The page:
Postmenopausal women with periodontal disease are at a higher risk to develop breast cancer according to latest findings. Additionally, a history of smoking increased the risk of experiencing periodontal disease.
Periodontal disease is associated with heart disease, stroke and diabetes; it is an inflammatory disease which affects oral health. Previous findings uncovered a link between periodontal disease and oral, esophageal, head and neck, pancreatic, and lung cancers and so that is what prompted researchers to study a potential link between periodontal disease and breast cancer.
The researchers followed 73,737 postmenopausal women all without a prior or current diagnosis of breast cancer at the beginning of the study. Periodontal disease was found in 26.1 percent of the women and smoking status was also recorded as smokers tend to have higher rates of periodontal disease.
After a 6.7 year follow-up, 2,124 women were diagnosed with breast cancer and by examining overall risk researchers found that women with periodontal disease were 14 percent more likely to develop breast cancer.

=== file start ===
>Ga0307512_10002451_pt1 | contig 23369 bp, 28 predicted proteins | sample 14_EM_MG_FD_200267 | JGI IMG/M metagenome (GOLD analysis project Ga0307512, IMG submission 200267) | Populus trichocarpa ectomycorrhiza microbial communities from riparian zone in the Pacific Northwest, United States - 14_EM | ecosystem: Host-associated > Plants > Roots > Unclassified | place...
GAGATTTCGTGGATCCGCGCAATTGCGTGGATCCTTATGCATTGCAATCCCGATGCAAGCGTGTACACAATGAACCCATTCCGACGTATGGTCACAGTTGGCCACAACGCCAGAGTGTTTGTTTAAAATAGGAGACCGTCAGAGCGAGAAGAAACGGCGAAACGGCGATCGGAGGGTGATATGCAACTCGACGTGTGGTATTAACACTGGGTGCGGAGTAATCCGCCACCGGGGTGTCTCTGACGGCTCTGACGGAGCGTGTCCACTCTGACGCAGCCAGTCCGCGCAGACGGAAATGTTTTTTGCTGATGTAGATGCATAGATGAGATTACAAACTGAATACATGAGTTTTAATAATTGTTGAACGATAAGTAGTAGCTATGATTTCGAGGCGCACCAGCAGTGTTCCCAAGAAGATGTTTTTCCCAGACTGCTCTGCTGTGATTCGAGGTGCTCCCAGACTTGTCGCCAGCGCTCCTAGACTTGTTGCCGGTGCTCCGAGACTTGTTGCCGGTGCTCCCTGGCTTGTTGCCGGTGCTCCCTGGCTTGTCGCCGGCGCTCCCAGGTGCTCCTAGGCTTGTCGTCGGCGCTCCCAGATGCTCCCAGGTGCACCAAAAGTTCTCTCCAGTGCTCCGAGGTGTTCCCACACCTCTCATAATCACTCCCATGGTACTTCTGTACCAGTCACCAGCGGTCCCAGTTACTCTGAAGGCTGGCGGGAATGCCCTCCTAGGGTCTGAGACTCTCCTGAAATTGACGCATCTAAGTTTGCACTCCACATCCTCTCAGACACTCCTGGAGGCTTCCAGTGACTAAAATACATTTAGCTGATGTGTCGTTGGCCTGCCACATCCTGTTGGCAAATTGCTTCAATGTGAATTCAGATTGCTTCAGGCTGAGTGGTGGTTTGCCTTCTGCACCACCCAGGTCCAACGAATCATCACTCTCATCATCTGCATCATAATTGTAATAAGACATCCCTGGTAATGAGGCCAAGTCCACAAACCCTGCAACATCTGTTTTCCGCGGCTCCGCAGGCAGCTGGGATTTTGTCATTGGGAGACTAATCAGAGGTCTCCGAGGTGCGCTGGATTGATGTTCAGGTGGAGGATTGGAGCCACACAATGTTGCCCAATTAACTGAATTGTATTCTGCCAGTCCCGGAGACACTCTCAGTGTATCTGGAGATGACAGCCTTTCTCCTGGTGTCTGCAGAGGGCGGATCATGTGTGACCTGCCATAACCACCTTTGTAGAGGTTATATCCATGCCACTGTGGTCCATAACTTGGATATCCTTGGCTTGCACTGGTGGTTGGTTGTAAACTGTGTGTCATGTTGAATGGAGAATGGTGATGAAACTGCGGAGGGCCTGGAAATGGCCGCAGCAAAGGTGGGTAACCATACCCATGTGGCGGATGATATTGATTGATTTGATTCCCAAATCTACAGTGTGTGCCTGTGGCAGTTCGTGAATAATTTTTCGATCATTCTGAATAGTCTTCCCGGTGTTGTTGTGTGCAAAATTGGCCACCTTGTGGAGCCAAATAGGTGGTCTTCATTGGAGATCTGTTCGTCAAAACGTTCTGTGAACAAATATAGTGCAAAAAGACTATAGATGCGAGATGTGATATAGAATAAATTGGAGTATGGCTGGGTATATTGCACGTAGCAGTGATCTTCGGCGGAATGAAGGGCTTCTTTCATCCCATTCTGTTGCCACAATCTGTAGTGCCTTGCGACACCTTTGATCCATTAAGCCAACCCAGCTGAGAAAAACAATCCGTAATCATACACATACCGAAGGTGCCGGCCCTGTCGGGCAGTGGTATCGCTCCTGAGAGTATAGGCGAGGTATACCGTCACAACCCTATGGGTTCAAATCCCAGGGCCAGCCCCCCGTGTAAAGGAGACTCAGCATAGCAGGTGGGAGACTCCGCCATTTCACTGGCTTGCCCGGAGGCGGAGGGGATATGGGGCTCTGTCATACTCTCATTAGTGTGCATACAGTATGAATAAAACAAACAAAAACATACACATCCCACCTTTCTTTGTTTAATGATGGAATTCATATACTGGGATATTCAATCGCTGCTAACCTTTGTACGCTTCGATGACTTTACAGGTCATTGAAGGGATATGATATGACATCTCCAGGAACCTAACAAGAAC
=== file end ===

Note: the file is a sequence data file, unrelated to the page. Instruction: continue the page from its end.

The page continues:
Among women who quit smoking in the last 20 years, those with periodontal disease were still 32 percent higher to develop breast cancer. Those who never smoked or quit over 20 years ago had a six to eight percent risk of breast cancer if they had periodontal disease.
Lead researcher, Jo L. Freudenheim, said, “We know that the bacteria in the mouths of current and former smokers who quit recently are different from those in the mouths of non-smokers.” A possible explanation for the association what that in those with periodontal disease bacteria can enter the body’s blood stream and end up in breast tissue but additional research is required to establish the link.
The findings were published in Cancer Epidemiology, Biomarkers & Prevention.